The Book of Jotham



the-book-of-jotham-1366222946Arthur Powers spent decades contemplating this novella which is a poetic tribute to those with intellectual disabilities. In his “alternative Gospel”, he provides a riveting narrative which puts the reader into the point of view of an intellectually disabled young man named Jotham who encounters and follows Jesus in His earthly ministry.  Life has been cruel to Jotham, his mother died, and his father and sister do not have the ability to love him as she did. He is depressed and confused until he finds Jesus, calls him Abba, and leaves home to follow Him.

Those with limited verbal ability experience the world as a series of sensations and emotions, and react rather decidedly when they are either repulsed or attracted to a person. My daughter Christina, who has Down syndrome, makes up her mind instantly whether a person is trustworthy and I have found her judgment remarkable. These singular individuals see with their hearts, rather than their eyes and are less likely to be misled, as Judas was, by externals. Even St Peter is less in tune with Christ than Jotham, who from the first minute he encounters Christ, and sees the light in Him and follows him wholeheartedly. Only Our Lady emanates the same type of light which Jotham sees in her Son, and he immediately bonds with her, as he senses the love of his mother in her and calls her Mama. Jotham merely wants to bask in this light, which he sees more clearly than all the other disciples because of his pure soul: his fierce devotion to Christ is unencumbered by ambition or fear of ridicule. “Blessed are the pure of heart, for they shall see God.” Matt. 5:8.

At times this book brought me to tears as it unveiled the astonishing spiritual truth; that you do not need to employ your intellect to know Jesus, you only need to open your heart. Power’s simple tale reveals his profound understanding of the unique spiritual gifts the disabled offer the world.  Jesus had people like Jotham and my daughter in mind when He said, “Unless you become like little children you shall not enter the Kingdom of God.” Matt. 18:3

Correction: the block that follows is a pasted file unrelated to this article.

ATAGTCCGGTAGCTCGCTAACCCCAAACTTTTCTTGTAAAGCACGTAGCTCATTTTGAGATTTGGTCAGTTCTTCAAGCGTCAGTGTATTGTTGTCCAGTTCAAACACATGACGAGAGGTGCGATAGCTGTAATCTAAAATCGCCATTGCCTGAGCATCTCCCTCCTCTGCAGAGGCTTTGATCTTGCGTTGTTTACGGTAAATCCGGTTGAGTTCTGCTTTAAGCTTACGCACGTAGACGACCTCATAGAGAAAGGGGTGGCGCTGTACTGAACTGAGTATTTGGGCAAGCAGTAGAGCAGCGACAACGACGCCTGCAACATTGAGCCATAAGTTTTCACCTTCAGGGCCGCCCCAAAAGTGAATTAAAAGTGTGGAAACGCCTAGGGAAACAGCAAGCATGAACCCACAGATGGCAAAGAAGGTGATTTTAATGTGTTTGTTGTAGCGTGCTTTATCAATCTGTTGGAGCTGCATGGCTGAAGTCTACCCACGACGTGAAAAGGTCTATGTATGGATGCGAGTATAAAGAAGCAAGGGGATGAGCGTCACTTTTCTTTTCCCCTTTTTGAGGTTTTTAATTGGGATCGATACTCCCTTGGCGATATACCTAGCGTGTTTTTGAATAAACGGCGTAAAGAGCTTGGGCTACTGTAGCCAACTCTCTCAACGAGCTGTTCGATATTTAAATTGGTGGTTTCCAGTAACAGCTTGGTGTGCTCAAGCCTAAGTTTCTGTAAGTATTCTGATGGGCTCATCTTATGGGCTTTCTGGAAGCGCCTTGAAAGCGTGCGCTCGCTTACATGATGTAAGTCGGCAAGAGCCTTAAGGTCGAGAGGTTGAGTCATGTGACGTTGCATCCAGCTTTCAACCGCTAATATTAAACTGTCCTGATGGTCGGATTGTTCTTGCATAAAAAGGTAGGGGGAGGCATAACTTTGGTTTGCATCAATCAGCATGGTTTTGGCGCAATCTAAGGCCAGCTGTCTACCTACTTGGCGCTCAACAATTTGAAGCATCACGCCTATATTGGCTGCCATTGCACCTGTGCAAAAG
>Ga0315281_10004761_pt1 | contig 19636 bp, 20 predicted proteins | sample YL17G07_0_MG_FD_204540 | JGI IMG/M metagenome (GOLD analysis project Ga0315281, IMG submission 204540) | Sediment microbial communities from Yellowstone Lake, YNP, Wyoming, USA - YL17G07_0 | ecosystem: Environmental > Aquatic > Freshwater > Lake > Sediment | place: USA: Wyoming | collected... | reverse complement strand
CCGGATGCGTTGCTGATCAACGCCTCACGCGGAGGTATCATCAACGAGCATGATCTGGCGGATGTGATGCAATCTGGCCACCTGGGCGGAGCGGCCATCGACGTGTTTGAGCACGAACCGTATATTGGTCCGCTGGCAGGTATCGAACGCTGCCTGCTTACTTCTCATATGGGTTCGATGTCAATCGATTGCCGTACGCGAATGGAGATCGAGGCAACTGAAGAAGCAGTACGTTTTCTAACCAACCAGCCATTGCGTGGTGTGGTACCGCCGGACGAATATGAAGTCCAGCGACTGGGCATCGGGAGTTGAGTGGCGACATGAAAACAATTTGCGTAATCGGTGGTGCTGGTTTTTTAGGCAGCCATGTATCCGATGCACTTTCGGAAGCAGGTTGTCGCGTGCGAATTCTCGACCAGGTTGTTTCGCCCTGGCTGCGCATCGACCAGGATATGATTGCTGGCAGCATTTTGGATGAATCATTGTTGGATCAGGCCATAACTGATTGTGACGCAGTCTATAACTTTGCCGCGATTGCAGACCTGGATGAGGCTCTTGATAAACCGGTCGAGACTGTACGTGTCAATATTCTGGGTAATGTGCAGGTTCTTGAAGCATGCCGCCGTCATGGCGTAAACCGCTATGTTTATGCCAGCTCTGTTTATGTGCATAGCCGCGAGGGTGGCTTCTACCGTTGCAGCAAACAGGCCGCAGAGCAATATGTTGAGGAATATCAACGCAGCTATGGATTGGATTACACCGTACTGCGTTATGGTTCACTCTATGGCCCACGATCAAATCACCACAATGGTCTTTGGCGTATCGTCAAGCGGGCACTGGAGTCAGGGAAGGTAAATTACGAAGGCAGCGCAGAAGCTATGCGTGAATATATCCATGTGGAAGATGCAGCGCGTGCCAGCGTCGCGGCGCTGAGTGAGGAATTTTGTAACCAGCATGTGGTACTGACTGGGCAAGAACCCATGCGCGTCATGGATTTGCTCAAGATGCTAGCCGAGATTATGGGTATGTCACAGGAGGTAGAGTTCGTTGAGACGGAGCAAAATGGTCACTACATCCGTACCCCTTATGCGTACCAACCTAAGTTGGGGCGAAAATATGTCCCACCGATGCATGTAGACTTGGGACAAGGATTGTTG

The most moving part of “The Book of Jotham” is the account from Jotham’s perspective of Christ’s Passion and death. Powers is not content to leave Jotham as helpless observer as the other disciples were, but, because of his disability, he becomes an active participant in the salvific suffering of Christ. He suffers the same type of derision, abuse, and rejection Our Lord experiences and responds with the same forgiving love.
Providence College Theology Professor Dr. Paul Gondreau, whose disabled son Dominic was embraced by Pope Francis before the eyes of the world on Easter Sunday explains it this way,

“Christ’s resurrection from the Cross proclaims that the love he offers us, the love that we, in our turn, are to show others, is the REAL reason he endured the Cross in the first place. Our stony hearts are transformed into this Christ-like love, and thereby empowered to change hatred into love, only through the Cross. And no one shares in the Cross more intimately than the disabled. And so the disabled become our models and our inspiration.”

The Book of Jotham is exceptional Lenten reading, not only because it allows us to re-imagine the death and resurrection of Christ from the point of view of the disabled, but because that perspective is one which God, in His great love, has given us as a spiritual guide.

Dr. Gondreau’s comments are quoted from Life Site News

Copyright 2014 Leticia Velasquez



About Author

Leticia Velasquez is a wife and mother to three girls. Christina, her youngest, has Down syndrome. She is the co-founder of KIDS Keep Infants with Down Syndrome. Leticia blogs about daily life with Christina at Cause of Our Joy, and Causa Nostrae Laetitae. is her Culture of Life blog. She reviews books and films at Catholic Media Review. Her articles have been published in Canticle, Faith and Family, and Celebrate Life  magazines, and the National Catholic Register . You can find her work online at, Catholic Exchange, and Catholic Online. The Velasquez family lives in rural Connecticut.

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